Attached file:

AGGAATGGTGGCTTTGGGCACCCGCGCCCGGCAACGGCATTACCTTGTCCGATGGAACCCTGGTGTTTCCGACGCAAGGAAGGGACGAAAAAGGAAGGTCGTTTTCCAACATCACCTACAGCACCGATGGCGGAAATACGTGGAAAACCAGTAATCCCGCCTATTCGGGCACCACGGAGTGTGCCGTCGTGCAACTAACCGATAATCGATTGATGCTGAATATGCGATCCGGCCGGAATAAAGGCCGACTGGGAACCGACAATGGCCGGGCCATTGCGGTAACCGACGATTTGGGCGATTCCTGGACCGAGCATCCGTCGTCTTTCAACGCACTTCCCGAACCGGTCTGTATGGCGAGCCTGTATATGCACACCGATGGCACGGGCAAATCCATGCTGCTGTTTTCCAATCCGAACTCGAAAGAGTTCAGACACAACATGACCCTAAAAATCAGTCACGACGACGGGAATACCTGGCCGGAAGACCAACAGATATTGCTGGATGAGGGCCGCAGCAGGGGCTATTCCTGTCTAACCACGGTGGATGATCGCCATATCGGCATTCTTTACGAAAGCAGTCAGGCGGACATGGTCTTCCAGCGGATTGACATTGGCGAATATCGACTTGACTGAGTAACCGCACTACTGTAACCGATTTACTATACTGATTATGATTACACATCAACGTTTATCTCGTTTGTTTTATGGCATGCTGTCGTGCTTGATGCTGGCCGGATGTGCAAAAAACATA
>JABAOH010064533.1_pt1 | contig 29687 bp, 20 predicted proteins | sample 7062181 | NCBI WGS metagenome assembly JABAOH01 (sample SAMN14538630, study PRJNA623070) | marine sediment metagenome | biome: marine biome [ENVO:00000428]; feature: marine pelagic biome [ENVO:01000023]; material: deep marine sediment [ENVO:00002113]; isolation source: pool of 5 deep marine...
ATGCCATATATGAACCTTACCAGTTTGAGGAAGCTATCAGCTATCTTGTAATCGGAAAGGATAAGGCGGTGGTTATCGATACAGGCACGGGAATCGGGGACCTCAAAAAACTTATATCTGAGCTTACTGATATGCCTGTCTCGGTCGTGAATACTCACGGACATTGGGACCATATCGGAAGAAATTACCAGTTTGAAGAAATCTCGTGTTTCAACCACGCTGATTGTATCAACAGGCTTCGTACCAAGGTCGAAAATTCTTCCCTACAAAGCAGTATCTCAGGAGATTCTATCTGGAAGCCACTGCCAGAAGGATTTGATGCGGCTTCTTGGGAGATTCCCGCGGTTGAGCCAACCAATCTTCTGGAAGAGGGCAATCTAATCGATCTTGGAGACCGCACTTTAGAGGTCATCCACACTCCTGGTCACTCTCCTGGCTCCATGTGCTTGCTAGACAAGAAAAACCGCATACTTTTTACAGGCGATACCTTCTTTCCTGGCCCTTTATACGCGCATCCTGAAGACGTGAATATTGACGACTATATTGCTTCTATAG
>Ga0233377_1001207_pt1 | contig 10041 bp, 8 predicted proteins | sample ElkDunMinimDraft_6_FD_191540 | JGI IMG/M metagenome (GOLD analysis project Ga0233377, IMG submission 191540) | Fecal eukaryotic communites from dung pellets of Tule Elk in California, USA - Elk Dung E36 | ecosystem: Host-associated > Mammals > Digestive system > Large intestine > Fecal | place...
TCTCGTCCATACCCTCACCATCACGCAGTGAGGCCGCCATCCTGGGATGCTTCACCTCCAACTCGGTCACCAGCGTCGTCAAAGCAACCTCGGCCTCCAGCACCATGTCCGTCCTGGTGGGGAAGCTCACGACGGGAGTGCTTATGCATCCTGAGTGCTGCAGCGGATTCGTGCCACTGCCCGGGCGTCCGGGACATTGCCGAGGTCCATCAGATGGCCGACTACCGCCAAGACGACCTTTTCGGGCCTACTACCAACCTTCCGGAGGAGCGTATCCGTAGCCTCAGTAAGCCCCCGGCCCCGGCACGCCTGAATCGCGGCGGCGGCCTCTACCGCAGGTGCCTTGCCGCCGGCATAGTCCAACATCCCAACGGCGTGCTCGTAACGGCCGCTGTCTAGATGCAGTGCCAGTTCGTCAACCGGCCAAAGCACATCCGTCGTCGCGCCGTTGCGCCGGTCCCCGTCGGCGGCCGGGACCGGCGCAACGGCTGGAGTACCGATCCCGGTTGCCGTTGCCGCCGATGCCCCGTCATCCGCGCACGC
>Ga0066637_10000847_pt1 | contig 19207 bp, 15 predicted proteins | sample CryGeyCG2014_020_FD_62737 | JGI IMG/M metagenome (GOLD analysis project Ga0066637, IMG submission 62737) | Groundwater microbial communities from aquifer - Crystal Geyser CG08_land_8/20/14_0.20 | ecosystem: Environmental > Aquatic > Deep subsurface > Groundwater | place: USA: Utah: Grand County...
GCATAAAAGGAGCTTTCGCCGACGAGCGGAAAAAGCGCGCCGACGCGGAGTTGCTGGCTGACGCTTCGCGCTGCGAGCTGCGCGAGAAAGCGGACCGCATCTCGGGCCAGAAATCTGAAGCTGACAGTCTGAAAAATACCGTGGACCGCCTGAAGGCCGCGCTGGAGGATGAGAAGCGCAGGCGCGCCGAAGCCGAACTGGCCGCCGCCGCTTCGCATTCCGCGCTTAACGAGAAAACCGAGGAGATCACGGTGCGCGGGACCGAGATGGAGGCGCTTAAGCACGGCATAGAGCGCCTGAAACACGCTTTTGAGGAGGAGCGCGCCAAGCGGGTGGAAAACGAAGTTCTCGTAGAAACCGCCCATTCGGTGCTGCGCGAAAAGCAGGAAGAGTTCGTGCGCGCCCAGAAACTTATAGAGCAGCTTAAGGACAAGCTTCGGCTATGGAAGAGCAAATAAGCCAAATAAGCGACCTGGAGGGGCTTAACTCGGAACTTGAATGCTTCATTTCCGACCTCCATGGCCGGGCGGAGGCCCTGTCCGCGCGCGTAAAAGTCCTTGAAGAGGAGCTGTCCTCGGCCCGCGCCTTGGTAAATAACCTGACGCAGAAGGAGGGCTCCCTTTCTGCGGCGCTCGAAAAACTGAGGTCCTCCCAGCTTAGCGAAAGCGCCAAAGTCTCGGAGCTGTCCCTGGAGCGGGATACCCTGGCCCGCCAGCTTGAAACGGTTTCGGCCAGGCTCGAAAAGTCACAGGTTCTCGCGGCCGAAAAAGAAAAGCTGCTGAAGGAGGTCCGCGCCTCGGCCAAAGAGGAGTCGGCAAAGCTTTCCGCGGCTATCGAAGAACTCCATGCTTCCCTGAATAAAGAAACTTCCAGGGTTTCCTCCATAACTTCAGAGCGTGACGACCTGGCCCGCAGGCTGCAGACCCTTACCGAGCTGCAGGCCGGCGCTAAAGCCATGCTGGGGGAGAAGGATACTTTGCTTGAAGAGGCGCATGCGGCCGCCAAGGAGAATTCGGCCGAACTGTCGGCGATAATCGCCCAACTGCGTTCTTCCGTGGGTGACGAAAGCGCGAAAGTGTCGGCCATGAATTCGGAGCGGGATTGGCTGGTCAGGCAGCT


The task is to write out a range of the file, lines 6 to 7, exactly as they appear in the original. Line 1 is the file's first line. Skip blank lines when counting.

>Ga0066637_10000847_pt1 | contig 19207 bp, 15 predicted proteins | sample CryGeyCG2014_020_FD_62737 | JGI IMG/M metagenome (GOLD analysis project Ga0066637, IMG submission 62737) | Groundwater microbial communities from aquifer - Crystal Geyser CG08_land_8/20/14_0.20 | ecosystem: Environmental > Aquatic > Deep subsurface > Groundwater | place: USA: Utah: Grand County...
GCATAAAAGGAGCTTTCGCCGACGAGCGGAAAAAGCGCGCCGACGCGGAGTTGCTGGCTGACGCTTCGCGCTGCGAGCTGCGCGAGAAAGCGGACCGCATCTCGGGCCAGAAATCTGAAGCTGACAGTCTGAAAAATACCGTGGACCGCCTGAAGGCCGCGCTGGAGGATGAGAAGCGCAGGCGCGCCGAAGCCGAACTGGCCGCCGCCGCTTCGCATTCCGCGCTTAACGAGAAAACCGAGGAGATCACGGTGCGCGGGACCGAGATGGAGGCGCTTAAGCACGGCATAGAGCGCCTGAAACACGCTTTTGAGGAGGAGCGCGCCAAGCGGGTGGAAAACGAAGTTCTCGTAGAAACCGCCCATTCGGTGCTGCGCGAAAAGCAGGAAGAGTTCGTGCGCGCCCAGAAACTTATAGAGCAGCTTAAGGACAAGCTTCGGCTATGGAAGAGCAAATAAGCCAAATAAGCGACCTGGAGGGGCTTAACTCGGAACTTGAATGCTTCATTTCCGACCTCCATGGCCGGGCGGAGGCCCTGTCCGCGCGCGTAAAAGTCCTTGAAGAGGAGCTGTCCTCGGCCCGCGCCTTGGTAAATAACCTGACGCAGAAGGAGGGCTCCCTTTCTGCGGCGCTCGAAAAACTGAGGTCCTCCCAGCTTAGCGAAAGCGCCAAAGTCTCGGAGCTGTCCCTGGAGCGGGATACCCTGGCCCGCCAGCTTGAAACGGTTTCGGCCAGGCTCGAAAAGTCACAGGTTCTCGCGGCCGAAAAAGAAAAGCTGCTGAAGGAGGTCCGCGCCTCGGCCAAAGAGGAGTCGGCAAAGCTTTCCGCGGCTATCGAAGAACTCCATGCTTCCCTGAATAAAGAAACTTCCAGGGTTTCCTCCATAACTTCAGAGCGTGACGACCTGGCCCGCAGGCTGCAGACCCTTACCGAGCTGCAGGCCGGCGCTAAAGCCATGCTGGGGGAGAAGGATACTTTGCTTGAAGAGGCGCATGCGGCCGCCAAGGAGAATTCGGCCGAACTGTCGGCGATAATCGCCCAACTGCGTTCTTCCGTGGGTGACGAAAGCGCGAAAGTGTCGGCCATGAATTCGGAGCGGGATTGGCTGGTCAGGCAGCT